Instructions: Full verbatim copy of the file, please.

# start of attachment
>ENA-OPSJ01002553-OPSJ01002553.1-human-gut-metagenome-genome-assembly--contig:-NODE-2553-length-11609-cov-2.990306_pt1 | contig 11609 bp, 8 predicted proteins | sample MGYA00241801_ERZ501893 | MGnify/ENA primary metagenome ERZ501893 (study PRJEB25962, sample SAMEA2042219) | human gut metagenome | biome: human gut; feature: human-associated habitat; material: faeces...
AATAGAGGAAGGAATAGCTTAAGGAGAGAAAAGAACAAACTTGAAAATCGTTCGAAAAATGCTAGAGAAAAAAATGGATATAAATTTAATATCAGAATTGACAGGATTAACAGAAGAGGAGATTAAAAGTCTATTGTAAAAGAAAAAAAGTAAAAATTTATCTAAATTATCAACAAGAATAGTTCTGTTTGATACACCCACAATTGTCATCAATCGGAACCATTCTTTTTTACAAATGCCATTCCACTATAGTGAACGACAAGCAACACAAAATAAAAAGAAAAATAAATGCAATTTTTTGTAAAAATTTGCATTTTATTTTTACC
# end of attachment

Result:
>ENA-OPSJ01002553-OPSJ01002553.1-human-gut-metagenome-genome-assembly--contig:-NODE-2553-length-11609-cov-2.990306_pt1 | contig 11609 bp, 8 predicted proteins | sample MGYA00241801_ERZ501893 | MGnify/ENA primary metagenome ERZ501893 (study PRJEB25962, sample SAMEA2042219) | human gut metagenome | biome: human gut; feature: human-associated habitat; material: faeces...
AATAGAGGAAGGAATAGCTTAAGGAGAGAAAAGAACAAACTTGAAAATCGTTCGAAAAATGCTAGAGAAAAAAATGGATATAAATTTAATATCAGAATTGACAGGATTAACAGAAGAGGAGATTAAAAGTCTATTGTAAAAGAAAAAAAGTAAAAATTTATCTAAATTATCAACAAGAATAGTTCTGTTTGATACACCCACAATTGTCATCAATCGGAACCATTCTTTTTTACAAATGCCATTCCACTATAGTGAACGACAAGCAACACAAAATAAAAAGAAAAATAAATGCAATTTTTTGTAAAAATTTGCATTTTATTTTTACC